Steve Jobs famously declared a thermonuclear war on Google’s alleged iPhone copycat Android OS, but the full-on battle between the companies may be prevented before more of their lawyers have broken out of the trenches. A Reuters report this morning revealed Google’s Larry Page and Apple’s Tim Cook are planning on conducting preliminary talks regarding the companies’ IP disputes, a series of talks which may lead to a truce deal in the upcoming months.
According to Reuters, Cook and Page were scheduled to meet again later this week but that the meeting has been postponed for now. The source of the reveal said it is not known whether the CEOs are discussing a “broad settlement” over all of the companies’ disputes or whether the talks are focusing on specific infringement features in Android.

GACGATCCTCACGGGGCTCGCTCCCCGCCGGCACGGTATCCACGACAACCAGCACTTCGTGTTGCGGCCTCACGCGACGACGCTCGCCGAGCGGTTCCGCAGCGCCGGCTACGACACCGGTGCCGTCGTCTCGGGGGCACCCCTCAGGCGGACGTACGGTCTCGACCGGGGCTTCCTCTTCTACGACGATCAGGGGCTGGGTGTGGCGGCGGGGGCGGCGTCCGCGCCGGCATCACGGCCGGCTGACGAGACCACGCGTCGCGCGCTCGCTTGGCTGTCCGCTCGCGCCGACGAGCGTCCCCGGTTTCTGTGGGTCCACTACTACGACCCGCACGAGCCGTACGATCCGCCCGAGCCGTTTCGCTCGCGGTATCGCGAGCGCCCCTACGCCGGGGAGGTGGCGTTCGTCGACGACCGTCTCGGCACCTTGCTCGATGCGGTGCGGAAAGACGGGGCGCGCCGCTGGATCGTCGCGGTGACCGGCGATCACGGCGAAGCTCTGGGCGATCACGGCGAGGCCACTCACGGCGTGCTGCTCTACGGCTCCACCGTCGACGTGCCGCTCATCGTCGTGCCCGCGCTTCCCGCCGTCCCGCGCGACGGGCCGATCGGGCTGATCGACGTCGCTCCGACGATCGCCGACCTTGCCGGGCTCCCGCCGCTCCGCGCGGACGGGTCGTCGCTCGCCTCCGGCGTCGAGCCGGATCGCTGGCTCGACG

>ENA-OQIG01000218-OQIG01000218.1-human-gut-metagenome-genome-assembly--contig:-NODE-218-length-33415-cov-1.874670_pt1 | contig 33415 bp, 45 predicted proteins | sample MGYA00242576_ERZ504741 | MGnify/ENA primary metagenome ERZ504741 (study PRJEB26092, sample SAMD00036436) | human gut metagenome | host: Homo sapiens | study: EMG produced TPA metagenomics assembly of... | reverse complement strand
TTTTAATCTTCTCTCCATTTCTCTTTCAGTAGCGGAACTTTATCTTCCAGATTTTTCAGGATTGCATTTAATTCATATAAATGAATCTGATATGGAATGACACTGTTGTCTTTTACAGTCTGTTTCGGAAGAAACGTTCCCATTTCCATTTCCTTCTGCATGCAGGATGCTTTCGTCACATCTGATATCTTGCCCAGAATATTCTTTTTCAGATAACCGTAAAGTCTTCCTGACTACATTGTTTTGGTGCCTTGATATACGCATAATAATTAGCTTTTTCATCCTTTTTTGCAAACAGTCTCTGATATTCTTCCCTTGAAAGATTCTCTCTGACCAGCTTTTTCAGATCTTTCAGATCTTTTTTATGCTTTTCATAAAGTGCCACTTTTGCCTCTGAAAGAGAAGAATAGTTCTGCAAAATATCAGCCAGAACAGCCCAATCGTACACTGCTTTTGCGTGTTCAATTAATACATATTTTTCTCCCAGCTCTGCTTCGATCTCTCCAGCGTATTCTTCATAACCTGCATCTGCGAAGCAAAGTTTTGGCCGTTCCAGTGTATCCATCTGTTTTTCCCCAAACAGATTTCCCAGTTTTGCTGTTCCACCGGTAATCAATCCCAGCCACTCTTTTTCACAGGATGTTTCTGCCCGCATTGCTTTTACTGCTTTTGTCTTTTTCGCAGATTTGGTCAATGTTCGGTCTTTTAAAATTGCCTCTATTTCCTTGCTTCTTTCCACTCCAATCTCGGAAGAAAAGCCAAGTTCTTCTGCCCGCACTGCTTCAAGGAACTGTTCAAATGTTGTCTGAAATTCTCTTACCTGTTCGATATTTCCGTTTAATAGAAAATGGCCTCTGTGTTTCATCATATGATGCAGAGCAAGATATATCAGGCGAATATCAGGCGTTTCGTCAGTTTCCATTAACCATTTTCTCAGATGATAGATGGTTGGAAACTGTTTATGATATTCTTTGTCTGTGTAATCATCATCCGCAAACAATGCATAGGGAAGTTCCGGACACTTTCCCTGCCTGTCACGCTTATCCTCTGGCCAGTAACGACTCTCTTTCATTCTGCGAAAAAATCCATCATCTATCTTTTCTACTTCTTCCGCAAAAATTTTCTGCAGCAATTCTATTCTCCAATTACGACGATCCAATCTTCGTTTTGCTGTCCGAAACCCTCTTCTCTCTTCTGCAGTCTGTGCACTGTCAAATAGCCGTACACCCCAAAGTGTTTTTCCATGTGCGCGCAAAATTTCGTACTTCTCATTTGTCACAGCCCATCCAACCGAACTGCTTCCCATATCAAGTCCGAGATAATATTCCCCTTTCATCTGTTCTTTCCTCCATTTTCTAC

Last week, Apple won a huge damages sum of more than $1B in a patent infringement case against Samsung, which led to speculation about lawsuits against Android, the base operating system included in Samsung’s copycat products. Apple is pursuing immediate injunctions against eight of Samsung smartphones named in the case and a hearing on the matter has been set for early December.
Android is a Linux-based “open-source” operating system and was released in 2008 as a multi-company project led by Google called the Open Handset Alliance. Under the terms of the alliance, Google creates the base architecture of the system and provides it to partner companies, like Samsung and HTC, for free. Google receives revenue from the project based on included mobile ads.
The Android OS has already faced a few legal challenges. In 2010, Oracle sued Google for infringements on its patents for the Java language but two years later a federal judge found Google did not infringe. The judge in that case based his ruling on Google’s assertion it used an open-source environment of Java software calle Apache Harmony. Microsoft has also sued Google because of alleged licensing infringements.